Once behind in the count, Romero seems even less likely to throw a sinker, instead opting to break out his change up. However, the change up is only being swung on and missed 9% of the 55 times it’s been used in a 1-0 count, compared to 2011 when it caused whiffs 23% of the 57 times it was used. All this, despite being swung at a similar number of times in both seasons.

This might suggest that after going up 1-0, batters are sitting on the change up, but that’s not quite the case. It instead has more to do with the location of the pitch. In 2011, Romero located his change up away from right handed batters, but in 2012, he’s more prone to leaving it in the center of the plate.

1-0 change up location in 2011:

1-0 change up location in 2012:

This certainly contributes to the increase we find in opponent OPS from .906 in 2011 to 1.011 in 2012, but I have to think that the real culprit here is that right handed batters are swinging more frequently and making more contact on the 1-0 four seamers that Romero is setting up. Not helping mattters is that these pitches have been coming in at a mile per hour slower and are more likely to be thrown in the zone than last year. However, even then we see that more than 70% of the balls that get put into play on his four seamer at this count are judged to be ground balls. So, it’s not entirely as awful as it might first appear.

Where Romero really loses batters this season has been when the count is even at 1-1. In this situation last year, batters had a measly .634 OPS. This year, it’s almost doubled to a 1.231 OPS. Throwing all of his pitches at almost the exact same frequency in this situation year to year, we notice that his change up moves a little bit less and comes in on average one mile per hour slower this year than last. Perhaps it’s because of this that batters are making better contact on the pitch as a whole, and driving it more consistently in this count.

Right handed batters are also making more and better contact on his four seam fastball, which is being located over the plate, instead of inside, far more than it was with the same count last season.

1-1 four seamers in 2011:

1-1 four seamers in 2012:

Again, we come across a recurring problem with Romero, and that’s location. Despite appearing to be using the same or at least similar stuff in terms of everything we looked at before, he’s not locating his pitches in the same manner or in the same location as when he found success. I think part of this is due to batters forcing his hand this season a little more than in previous years and making him throw strikes, but the biggest problem seems to simply be a sudden reluctance on his part to come inside on batters with the fastball and go outside with the change up.

We see a similar inability to properly locate and more repercussions in the form of hard hit balls on 3-1 counts, for which Romero held opposing batters to a .929 OPS in 2011, but has struggled by allowing a 1.821 OPS in 2012.

A sudden inability to locate, and opposing batters seemingly aware of what’s coming at them makes me wonder about his overall mechanics and release point. Here, we see that Romero has thrown a number of fastballs and curve balls from a different place than he has in the past.

I’ve tried to find these instances on video without much success, so it’s hard to pass judgment without seeing specifics on a few pitches that could have been in any situation and been the result of him trying something new to counteract his recent struggles, rather than the cause of his struggles.

In watching video though, I did notice something that could be explained away as merely the television angle, but Romero seems to step down further with his lead leg toward first base and in front of his body now than he did last year.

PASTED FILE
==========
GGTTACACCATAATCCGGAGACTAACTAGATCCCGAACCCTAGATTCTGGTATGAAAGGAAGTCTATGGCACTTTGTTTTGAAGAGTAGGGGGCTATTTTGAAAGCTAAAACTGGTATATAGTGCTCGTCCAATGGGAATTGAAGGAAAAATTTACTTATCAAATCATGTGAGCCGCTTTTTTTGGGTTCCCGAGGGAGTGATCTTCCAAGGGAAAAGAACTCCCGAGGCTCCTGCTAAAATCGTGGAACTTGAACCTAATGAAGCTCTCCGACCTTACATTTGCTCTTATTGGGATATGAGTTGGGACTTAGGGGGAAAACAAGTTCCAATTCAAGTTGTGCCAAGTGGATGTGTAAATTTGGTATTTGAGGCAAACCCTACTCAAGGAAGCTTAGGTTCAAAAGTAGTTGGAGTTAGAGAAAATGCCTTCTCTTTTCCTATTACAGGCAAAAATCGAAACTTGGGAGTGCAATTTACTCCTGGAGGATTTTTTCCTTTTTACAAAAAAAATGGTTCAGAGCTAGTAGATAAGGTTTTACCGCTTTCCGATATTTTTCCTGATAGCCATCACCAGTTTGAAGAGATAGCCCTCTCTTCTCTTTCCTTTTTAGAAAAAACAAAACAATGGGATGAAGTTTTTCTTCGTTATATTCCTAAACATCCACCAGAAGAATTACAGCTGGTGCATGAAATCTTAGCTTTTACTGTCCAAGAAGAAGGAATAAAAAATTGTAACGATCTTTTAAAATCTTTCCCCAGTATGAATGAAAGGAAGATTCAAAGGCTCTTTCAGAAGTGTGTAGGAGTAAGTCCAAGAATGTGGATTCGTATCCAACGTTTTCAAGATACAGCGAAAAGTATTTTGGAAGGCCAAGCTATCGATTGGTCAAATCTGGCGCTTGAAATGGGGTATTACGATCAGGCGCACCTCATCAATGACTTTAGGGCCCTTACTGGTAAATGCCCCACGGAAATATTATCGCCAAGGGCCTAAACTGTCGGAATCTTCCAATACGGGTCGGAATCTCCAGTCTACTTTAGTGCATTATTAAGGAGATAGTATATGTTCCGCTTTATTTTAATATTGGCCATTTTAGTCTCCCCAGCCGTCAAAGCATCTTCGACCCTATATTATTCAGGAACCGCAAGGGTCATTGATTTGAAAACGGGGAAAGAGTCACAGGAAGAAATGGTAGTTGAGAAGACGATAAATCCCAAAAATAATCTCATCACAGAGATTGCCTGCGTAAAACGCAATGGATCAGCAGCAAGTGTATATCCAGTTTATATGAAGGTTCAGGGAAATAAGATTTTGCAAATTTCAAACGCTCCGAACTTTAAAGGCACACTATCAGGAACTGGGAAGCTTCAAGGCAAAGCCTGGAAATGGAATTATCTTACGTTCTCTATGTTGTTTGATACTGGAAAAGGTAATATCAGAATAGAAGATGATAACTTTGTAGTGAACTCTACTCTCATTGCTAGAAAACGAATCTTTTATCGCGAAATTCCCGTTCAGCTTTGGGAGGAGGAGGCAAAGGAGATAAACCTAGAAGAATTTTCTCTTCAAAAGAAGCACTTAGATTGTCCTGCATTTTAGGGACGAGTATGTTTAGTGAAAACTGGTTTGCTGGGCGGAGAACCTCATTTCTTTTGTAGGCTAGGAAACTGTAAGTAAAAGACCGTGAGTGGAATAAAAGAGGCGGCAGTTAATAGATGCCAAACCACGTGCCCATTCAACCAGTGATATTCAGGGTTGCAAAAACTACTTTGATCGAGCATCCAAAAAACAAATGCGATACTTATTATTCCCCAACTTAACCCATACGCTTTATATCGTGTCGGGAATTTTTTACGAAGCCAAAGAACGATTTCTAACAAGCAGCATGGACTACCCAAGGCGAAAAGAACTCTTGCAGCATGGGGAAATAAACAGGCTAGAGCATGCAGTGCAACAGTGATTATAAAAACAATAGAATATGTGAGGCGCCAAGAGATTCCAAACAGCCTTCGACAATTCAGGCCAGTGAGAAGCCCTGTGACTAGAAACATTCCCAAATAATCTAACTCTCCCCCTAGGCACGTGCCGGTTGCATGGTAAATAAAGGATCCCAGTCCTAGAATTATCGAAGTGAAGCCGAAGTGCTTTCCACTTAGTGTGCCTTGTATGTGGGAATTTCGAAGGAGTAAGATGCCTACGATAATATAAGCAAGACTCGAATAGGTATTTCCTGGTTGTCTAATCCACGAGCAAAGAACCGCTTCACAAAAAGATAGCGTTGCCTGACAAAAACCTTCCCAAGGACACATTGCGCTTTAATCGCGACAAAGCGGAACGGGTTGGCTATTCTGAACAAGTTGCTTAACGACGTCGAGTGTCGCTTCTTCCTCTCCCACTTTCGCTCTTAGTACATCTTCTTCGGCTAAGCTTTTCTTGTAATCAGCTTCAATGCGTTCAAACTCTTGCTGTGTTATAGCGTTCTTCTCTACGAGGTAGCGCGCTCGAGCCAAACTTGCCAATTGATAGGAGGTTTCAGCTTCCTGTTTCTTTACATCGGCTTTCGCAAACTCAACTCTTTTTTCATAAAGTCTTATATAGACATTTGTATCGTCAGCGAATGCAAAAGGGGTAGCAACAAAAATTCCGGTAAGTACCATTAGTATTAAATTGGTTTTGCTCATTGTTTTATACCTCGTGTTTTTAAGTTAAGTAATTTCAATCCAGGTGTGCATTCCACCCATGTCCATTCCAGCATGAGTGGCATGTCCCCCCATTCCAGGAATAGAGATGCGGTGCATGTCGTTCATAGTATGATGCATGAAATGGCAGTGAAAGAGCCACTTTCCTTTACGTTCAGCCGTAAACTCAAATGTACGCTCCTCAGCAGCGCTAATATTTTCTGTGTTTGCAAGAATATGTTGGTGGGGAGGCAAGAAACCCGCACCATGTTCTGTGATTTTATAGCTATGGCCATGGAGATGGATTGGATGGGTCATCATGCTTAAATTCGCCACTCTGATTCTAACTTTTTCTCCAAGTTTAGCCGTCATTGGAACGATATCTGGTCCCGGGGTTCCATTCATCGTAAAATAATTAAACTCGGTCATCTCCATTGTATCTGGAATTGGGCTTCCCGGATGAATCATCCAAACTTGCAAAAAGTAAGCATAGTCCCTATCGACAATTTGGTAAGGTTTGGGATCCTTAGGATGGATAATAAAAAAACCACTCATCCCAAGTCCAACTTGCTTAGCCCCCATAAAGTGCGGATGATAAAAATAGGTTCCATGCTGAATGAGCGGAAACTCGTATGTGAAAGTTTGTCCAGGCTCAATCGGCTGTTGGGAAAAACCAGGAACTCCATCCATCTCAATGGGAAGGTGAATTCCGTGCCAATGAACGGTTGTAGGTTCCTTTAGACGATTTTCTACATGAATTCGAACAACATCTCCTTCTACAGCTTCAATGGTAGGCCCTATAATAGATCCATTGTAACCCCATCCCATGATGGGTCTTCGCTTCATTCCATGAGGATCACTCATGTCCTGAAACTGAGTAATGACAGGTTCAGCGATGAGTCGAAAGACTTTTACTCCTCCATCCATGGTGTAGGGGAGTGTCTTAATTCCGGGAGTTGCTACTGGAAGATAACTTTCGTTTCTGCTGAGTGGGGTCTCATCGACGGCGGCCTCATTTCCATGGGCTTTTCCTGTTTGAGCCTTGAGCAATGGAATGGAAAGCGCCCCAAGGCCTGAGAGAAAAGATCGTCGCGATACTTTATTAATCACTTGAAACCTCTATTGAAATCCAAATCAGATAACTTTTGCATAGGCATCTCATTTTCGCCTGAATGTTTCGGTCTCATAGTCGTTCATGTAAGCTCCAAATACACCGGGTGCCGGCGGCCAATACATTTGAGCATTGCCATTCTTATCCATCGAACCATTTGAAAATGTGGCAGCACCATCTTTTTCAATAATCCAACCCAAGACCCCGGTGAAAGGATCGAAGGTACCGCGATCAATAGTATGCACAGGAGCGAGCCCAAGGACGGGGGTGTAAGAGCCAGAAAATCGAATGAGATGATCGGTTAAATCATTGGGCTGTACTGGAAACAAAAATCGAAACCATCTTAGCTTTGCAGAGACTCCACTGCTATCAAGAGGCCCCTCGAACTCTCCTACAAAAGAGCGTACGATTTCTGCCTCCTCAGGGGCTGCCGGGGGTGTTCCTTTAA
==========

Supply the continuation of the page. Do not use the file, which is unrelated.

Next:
Here’s an example of him releasing the ball in 2011:

And here he is from a similar camera angle in 2012:

We can see it exaggerated from a more pronounced angle change, again from 2012:

It’s rather minute, but at the very least it’s something to look for in his future starts, and something that, as small as it may be, is different from the previous year. And we do know about pitchers who are said to leave balls up in the zone because of a stiff stride leg. That doesn’t seem to be what’s happening here, but it’s not too far of a stretch to imagine location being affected by a change in his pitching stride.

What we have in summary seems to make all of this rather pedantic, but like bad real estate, Romero’s problems seem to be rooted in bad location. What’s interesting to me is that batters in 2012 seem to be aware of this, or at the very least look like they’re aware of it in their approach to Romero. This is most found in their increasing willingness to take that first pitch and get ahead in the count. Romero is actually benefiting from more called strikes than last year, which suggests to me that the lower number of swings on that first pitch isn’t just a matter of the Blue Jays southpaw not hitting his spots.

It seems to me to be an overall strategy on the part of the hitter. By not swinging at that first pitch, batters take a 50/50 gamble on getting ahead in the count, and on plate appearances that end while they’re ahead opposing hitters have a .947 OPS, compared to a .535 OPS this season on plate appearances that end with Romero ahead.

We see this approach in action with the sheer number of showdowns ending with the batter ahead in the count, 42% this year compared to 36% last year. While we struggle to identify mechanical issues that might cause bad location, batters appear ready and willing to accept this new brand of Romero that’s been going out there. While their new insight into Romero is forcing him to throw pitches he’d rather not, or if the bad location after the first pitch is making more patient hitters out of his opposition, it’s difficult to tell.

What we can certainly say is that despite similar velocity, movement and frequency of pitches in his repertoire, Ricky Romero isn’t the same pitcher that he was last year, most notably in his ability to hit his spots. Is that something that can be easily corrected? I don’t know, but running him out there with the same game plan doesn’t seem to be working. Perhaps it’s time to call this season for what it is, and stop feigning concerns over current standings and start focusing attention on doing whatever it takes to cure what ails Romero.